Senator Ted Kennedy said today that the documents made public so far indicates that John Roberts, the Supreme Court nominee holds a “rather cramped view of the Voting Rights Act.”
Materials that Roberts drafted while at the Justice Department and White House counsel’s office during the Reagan administration “certainly raise some questions in my mind about his commitment” to civil rights, said Kennedy, D-Mass.
Kennedy’s remarks showed a willingness to raise pointed questions when most other Democrats have stuck to pleasantries about Roberts’ credentials ahead of his confirmation hearings.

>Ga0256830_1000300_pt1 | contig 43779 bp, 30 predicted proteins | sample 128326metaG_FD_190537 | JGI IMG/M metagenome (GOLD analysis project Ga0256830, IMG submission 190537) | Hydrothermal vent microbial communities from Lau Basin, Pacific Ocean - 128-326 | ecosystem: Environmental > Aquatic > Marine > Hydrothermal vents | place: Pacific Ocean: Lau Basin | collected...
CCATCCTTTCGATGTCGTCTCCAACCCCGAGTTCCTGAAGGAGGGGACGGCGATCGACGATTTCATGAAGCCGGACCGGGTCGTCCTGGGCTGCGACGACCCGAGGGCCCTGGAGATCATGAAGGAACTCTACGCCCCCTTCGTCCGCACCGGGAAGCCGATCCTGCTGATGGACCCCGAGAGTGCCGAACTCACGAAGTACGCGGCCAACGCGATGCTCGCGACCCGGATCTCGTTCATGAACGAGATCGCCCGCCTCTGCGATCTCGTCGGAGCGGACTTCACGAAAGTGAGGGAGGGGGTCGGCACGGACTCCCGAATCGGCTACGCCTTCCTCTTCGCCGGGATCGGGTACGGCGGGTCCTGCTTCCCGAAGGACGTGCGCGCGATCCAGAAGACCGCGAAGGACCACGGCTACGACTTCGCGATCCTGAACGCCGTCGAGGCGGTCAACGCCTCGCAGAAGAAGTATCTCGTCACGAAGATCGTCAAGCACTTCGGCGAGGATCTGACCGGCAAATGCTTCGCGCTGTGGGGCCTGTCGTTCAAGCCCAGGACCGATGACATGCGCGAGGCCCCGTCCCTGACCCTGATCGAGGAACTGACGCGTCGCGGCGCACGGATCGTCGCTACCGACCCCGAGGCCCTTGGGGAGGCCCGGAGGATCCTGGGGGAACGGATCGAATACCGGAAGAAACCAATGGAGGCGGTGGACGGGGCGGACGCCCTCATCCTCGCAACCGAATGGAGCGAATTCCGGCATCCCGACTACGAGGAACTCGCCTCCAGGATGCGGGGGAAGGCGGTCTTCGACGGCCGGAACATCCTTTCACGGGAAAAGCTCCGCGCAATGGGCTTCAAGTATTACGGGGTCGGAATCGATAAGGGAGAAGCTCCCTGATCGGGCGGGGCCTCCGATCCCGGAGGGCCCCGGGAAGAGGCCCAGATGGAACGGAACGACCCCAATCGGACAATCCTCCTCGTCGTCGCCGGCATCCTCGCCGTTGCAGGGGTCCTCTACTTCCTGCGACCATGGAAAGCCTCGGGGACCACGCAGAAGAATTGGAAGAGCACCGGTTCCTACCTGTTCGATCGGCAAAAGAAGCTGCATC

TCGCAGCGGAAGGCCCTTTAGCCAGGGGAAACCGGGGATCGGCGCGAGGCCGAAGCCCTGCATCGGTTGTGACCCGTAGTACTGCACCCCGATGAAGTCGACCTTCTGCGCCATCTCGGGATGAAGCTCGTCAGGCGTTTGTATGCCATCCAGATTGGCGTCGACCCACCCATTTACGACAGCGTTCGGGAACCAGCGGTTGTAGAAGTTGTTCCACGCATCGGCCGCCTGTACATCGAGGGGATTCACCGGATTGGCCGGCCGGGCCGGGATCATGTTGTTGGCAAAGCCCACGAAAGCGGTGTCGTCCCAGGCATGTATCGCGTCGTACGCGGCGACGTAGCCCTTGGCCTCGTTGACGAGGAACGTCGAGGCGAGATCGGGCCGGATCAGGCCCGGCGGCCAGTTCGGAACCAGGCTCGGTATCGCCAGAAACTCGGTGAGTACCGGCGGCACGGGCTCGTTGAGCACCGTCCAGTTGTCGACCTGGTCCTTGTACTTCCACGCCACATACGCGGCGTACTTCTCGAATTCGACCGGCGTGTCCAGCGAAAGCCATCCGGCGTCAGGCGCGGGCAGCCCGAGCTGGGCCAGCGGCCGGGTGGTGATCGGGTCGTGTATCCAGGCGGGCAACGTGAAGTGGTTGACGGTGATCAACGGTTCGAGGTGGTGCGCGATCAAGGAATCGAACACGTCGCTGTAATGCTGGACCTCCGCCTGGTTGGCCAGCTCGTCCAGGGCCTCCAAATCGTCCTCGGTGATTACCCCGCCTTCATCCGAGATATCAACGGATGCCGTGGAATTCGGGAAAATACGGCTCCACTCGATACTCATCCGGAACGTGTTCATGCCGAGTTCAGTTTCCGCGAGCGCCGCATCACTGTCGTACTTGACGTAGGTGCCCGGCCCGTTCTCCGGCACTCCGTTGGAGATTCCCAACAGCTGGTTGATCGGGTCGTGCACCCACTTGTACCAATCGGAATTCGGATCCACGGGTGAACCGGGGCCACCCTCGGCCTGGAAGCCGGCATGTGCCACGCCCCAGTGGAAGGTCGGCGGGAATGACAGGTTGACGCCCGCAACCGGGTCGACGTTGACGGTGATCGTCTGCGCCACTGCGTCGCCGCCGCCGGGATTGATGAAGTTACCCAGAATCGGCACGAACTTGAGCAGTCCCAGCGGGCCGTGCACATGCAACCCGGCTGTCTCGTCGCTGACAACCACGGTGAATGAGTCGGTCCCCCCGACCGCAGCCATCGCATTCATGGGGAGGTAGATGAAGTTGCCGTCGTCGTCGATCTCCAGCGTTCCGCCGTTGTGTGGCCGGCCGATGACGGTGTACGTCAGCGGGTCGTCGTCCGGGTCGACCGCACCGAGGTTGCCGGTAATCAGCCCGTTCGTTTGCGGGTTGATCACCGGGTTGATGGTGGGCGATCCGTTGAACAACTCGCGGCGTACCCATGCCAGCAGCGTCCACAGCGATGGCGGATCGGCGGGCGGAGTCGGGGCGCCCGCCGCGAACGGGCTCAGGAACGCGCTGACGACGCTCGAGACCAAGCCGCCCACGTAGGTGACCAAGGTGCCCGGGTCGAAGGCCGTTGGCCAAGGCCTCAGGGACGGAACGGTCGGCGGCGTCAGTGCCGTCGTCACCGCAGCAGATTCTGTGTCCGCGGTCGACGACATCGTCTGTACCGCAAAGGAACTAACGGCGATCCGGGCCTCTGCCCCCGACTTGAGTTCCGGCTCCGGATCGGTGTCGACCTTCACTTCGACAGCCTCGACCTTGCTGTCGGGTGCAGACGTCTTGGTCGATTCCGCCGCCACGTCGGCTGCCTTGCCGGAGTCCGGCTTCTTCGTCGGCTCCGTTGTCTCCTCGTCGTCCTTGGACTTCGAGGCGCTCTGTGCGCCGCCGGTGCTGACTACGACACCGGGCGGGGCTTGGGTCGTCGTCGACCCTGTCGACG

Kennedy’s office invited reporters to a briefing, and aides distributed documents that touched on civil rights cases from two decades ago, when Roberts worked for the Reagan administration.
At the time, Congress was considering an extension of the 1965 Voting Rights Act against the backdrop of a Supreme Court ruling that held that “proof of intent” was needed to demonstrate someone’s rights had been violated.
House Democrats sought legislation to change so election results would be sufficient.
In a draft opinion article he sent to a county commissioner in San Antonio, Roberts wrote that the proposal would “not simply extend the existing and effective Voting Rights Act, but would dramatically change it. … It’s not broken so there’s no need to fix it.”